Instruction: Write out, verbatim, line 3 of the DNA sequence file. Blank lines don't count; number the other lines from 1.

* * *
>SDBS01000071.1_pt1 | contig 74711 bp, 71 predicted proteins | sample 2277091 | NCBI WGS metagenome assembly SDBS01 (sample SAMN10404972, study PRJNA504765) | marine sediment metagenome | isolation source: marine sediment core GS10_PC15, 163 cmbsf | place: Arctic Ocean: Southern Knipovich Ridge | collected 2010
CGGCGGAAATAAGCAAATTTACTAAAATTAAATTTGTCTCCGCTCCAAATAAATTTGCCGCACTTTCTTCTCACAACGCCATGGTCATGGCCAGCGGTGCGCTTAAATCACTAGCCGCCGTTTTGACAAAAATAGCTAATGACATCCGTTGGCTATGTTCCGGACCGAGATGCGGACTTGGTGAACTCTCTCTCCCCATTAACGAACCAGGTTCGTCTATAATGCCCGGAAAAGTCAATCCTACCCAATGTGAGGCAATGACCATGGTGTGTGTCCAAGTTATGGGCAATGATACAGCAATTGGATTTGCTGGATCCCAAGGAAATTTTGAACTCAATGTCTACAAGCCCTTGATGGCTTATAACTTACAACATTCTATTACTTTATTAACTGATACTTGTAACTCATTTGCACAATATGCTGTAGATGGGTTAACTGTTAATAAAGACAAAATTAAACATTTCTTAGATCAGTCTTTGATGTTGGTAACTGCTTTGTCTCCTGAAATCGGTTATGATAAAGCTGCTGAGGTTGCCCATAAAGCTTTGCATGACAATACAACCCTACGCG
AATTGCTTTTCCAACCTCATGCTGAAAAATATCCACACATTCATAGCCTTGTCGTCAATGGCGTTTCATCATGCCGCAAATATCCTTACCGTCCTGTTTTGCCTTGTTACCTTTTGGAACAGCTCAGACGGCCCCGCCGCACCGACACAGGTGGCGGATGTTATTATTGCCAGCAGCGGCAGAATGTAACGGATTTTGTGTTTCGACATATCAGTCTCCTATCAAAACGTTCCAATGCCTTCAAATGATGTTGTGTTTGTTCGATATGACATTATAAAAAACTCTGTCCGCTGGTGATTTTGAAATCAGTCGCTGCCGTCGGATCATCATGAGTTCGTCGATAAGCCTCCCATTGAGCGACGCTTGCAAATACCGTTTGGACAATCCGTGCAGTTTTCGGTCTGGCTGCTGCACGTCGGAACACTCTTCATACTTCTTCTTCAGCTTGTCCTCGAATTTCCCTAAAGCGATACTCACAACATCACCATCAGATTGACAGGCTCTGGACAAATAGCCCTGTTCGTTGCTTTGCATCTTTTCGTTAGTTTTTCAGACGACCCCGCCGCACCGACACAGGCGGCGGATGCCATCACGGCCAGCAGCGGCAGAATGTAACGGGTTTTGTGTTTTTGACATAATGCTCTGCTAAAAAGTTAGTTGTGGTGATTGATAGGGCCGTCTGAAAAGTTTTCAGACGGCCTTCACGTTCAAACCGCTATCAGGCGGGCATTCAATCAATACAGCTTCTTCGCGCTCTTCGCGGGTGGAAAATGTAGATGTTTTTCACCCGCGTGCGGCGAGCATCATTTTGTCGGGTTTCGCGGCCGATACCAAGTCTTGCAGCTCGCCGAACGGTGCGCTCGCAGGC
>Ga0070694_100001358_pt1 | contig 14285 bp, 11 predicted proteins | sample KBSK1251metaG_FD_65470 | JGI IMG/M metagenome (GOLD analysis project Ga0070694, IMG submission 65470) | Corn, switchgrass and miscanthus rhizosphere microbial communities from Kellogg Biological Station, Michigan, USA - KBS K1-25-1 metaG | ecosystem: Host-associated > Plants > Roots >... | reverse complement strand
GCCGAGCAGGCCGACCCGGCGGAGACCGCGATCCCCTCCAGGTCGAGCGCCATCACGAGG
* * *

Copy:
AATTGCTTTTCCAACCTCATGCTGAAAAATATCCACACATTCATAGCCTTGTCGTCAATGGCGTTTCATCATGCCGCAAATATCCTTACCGTCCTGTTTTGCCTTGTTACCTTTTGGAACAGCTCAGACGGCCCCGCCGCACCGACACAGGTGGCGGATGTTATTATTGCCAGCAGCGGCAGAATGTAACGGATTTTGTGTTTCGACATATCAGTCTCCTATCAAAACGTTCCAATGCCTTCAAATGATGTTGTGTTTGTTCGATATGACATTATAAAAAACTCTGTCCGCTGGTGATTTTGAAATCAGTCGCTGCCGTCGGATCATCATGAGTTCGTCGATAAGCCTCCCATTGAGCGACGCTTGCAAATACCGTTTGGACAATCCGTGCAGTTTTCGGTCTGGCTGCTGCACGTCGGAACACTCTTCATACTTCTTCTTCAGCTTGTCCTCGAATTTCCCTAAAGCGATACTCACAACATCACCATCAGATTGACAGGCTCTGGACAAATAGCCCTGTTCGTTGCTTTGCATCTTTTCGTTAGTTTTTCAGACGACCCCGCCGCACCGACACAGGCGGCGGATGCCATCACGGCCAGCAGCGGCAGAATGTAACGGGTTTTGTGTTTTTGACATAATGCTCTGCTAAAAAGTTAGTTGTGGTGATTGATAGGGCCGTCTGAAAAGTTTTCAGACGGCCTTCACGTTCAAACCGCTATCAGGCGGGCATTCAATCAATACAGCTTCTTCGCGCTCTTCGCGGGTGGAAAATGTAGATGTTTTTCACCCGCGTGCGGCGAGCATCATTTTGTCGGGTTTCGCGGCCGATACCAAGTCTTGCAGCTCGCCGAACGGTGCGCTCGCAGGC